HSBC in Africa

HSBC Africa, part of the HSBC Group, offers its clients global reach and connectivity as well as an in-depth local knowledge.

The HSBC Group established a presence in sub-Saharan Africa in 1981 and entered the South African market in 1995. It expanded its regional operations because of increased demand for trading, opening a corporate and institutional bank in Johannesburg in 2003. It was initially a branch of HSBC Bank plc (incorporated in the United Kingdom), and in 2007 the Johannesburg office became a branch of The Hongkong and Shanghai Banking Corporation Limited (incorporated in Hong Kong).

Today, HSBC Africa’s principal activity is global banking and markets. The business is managed out of the regional hub in Johannesburg. HSBC Africa’s Commercial Banking business offers the same services to large local and international corporates.

For details about HSBC’s global operations, Group board members and financial results, go to our corporate website 

Latest news

HSBC acted as Sole Financial Adviser to Sibanye Gold Limited ("Sibanye") on its acquisition of the Rustenburg operations from Anglo American Platinum (“Amplats“), majority controlled by Anglo American plc, for an upfront consideration of ZAR1.5 billion and a minimum deferred earn-out payment of ZAR3 billion.

This transaction demonstrates HSBC’s role as strategic adviser to Sibanye across M&A and balance sheet solutions, advising the company over a period of time and positions us for future strategic roles. The transaction is also an important credential of HSBC's capabilities to advise on complex M&A situations in the South African commodities sector.

HSBC’s role was undertaken as a joint effort by the London-based Resources and Energy Group (Metals and Mining) and Mergers and Acquisitions (EMEA) teams and the South African Global Banking Advisory and Coverage teams.


HSBC Group history timeline


1865
 
2016

Hong Kong harbour, Chinese artist, early 1860s

Staff in Fuzhou, China, 1887

Portrait of Thomas Jackson, around 1890

Chinese railway bond certificate, 1907

Staff in military uniform, First World War

Hong Kong building, 1965

Prison camp diary of HSBC staff member Max Haymes, 1943

Hong Kong garment factory, around 1950

Persian banknote, early 20th century

UK cash machine, around 1970

HSBC office, New York, 1999

HSBC lion, London, present day

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The Hongkong and Shanghai Banking Corporation Limited opened in Hong Kong on 3 March 1865 and in Shanghai one month later. It was the first locally owned bank to operate according to Scottish banking principles.

By 1875 HSBC was present in seven countries across Asia, Europe and North America. It financed the export of tea and silk from China, cotton and jute from India, sugar from the Philippines and rice and silk from Vietnam.

By 1900, after strong growth under Chief Manager Thomas Jackson, the bank had expanded into 16 countries and was financing trade across the world. Bullion, exchange and merchant banking were important features of the bank’s business.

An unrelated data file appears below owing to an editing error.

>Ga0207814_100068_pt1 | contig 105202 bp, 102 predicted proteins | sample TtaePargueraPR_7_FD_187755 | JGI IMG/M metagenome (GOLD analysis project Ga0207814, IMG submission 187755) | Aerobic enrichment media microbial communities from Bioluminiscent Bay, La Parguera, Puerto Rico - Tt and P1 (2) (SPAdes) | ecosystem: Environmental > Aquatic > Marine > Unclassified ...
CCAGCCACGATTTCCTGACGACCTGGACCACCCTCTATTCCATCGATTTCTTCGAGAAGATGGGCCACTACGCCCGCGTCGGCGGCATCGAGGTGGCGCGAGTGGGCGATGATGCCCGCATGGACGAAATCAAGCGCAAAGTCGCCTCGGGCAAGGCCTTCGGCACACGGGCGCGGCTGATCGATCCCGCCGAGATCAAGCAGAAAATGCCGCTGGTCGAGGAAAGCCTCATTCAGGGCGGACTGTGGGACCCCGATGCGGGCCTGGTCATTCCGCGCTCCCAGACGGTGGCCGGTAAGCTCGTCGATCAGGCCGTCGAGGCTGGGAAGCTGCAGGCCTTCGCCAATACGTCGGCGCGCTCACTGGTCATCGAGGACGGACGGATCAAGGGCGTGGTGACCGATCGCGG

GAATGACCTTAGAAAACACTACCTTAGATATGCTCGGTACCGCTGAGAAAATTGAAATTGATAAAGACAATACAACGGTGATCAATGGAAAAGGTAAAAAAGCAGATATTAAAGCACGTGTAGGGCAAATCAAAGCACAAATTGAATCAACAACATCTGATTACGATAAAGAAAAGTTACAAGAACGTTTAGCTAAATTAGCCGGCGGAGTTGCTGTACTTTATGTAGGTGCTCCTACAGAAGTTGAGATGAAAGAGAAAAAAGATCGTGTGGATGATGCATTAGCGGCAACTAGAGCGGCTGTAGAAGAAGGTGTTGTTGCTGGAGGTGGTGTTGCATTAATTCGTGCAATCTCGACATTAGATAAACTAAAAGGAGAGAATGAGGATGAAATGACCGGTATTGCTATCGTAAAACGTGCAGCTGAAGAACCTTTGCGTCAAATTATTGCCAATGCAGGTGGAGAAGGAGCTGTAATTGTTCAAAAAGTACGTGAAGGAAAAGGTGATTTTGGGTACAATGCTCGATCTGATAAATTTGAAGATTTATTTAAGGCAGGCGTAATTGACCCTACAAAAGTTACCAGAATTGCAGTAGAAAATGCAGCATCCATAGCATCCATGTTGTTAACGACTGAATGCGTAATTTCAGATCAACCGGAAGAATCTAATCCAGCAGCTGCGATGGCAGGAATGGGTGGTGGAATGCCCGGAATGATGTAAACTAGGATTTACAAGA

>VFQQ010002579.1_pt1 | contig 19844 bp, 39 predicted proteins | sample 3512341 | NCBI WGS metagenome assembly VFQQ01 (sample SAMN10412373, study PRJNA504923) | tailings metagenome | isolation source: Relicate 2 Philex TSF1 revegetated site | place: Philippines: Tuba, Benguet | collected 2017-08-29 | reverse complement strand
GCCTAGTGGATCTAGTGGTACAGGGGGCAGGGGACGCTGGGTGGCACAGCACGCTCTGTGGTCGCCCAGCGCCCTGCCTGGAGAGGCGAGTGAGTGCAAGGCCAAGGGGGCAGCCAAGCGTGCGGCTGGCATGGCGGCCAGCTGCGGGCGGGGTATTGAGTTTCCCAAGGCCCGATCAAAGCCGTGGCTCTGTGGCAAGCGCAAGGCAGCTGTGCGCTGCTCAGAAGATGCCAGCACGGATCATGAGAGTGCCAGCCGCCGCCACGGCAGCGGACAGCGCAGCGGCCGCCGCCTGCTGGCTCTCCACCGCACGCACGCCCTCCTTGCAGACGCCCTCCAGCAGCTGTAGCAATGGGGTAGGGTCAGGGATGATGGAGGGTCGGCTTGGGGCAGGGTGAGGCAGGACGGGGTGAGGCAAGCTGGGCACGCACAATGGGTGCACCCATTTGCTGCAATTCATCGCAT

In the early 20th century, HSBC widened the scope of its activities in Asia. It issued loans to national governments to finance modernisation and infrastructure projects such as railway building.

The First World War brought disruption and dislocation to many businesses. By the 1920s, however, Asia was beginning to prosper again as new industries developed and trade in commodities such as rubber and tin soared.

The 1930s brought recession and turmoil to many markets. Nonetheless, HSBC asked architects Palmer and Turner to design a new head office in Hong Kong: “Please build us the best bank in the world.” The cutting-edge art deco building opened in 1935.

The bank faced one of its most challenging times during the Second World War. Staff in Asia showed huge courage in the face of adversity. Many became prisoners of war. Only the London, Indian and US branches remained in full operation.

At the end of the war, HSBC took on a key role in the reconstruction of the Hong Kong economy. Its support helped established manufacturers as well as newcomers to Hong Kong grow their business.

By the 1970s the bank had expanded through acquisition. HSBC bought Mercantile Bank and The British Bank of the Middle East in 1959. In 1972 it formed a merchant banking arm, extending its range of services.

In the 1980s HSBC bought Marine Midland Bank in the US. In 1992, the newly created HSBC Holdings plc made a recommended offer for full ownership of the UK’s Midland Bank. Following the acquisition, HSBC moved its headquarters to London.

In 1998, the bank announced it would adopt a unified brand, using HSBC and the hexagon symbol everywhere it operated.

As new markets blossom and flourish, HSBC continues to be where the growth is, connecting customers to opportunities. The bank enables businesses to thrive and economies to prosper, helping people fulfil their hopes and dreams and realise their ambitions.

India: More jobs per click

26 August 2016

India faces a shortfall of 24 million jobs over the next decade, HSBC economists predict. But growth in e-commerce could fill half of them.

How weak productivity can neuter monetary policy

25 August 2016

Weak output growth is creating challenges for the developed world, says HSBC’s Stephen King.

A marathon effort

24 August 2016

HSBC employee Frank talks about the voluntary work he does with the visually impaired.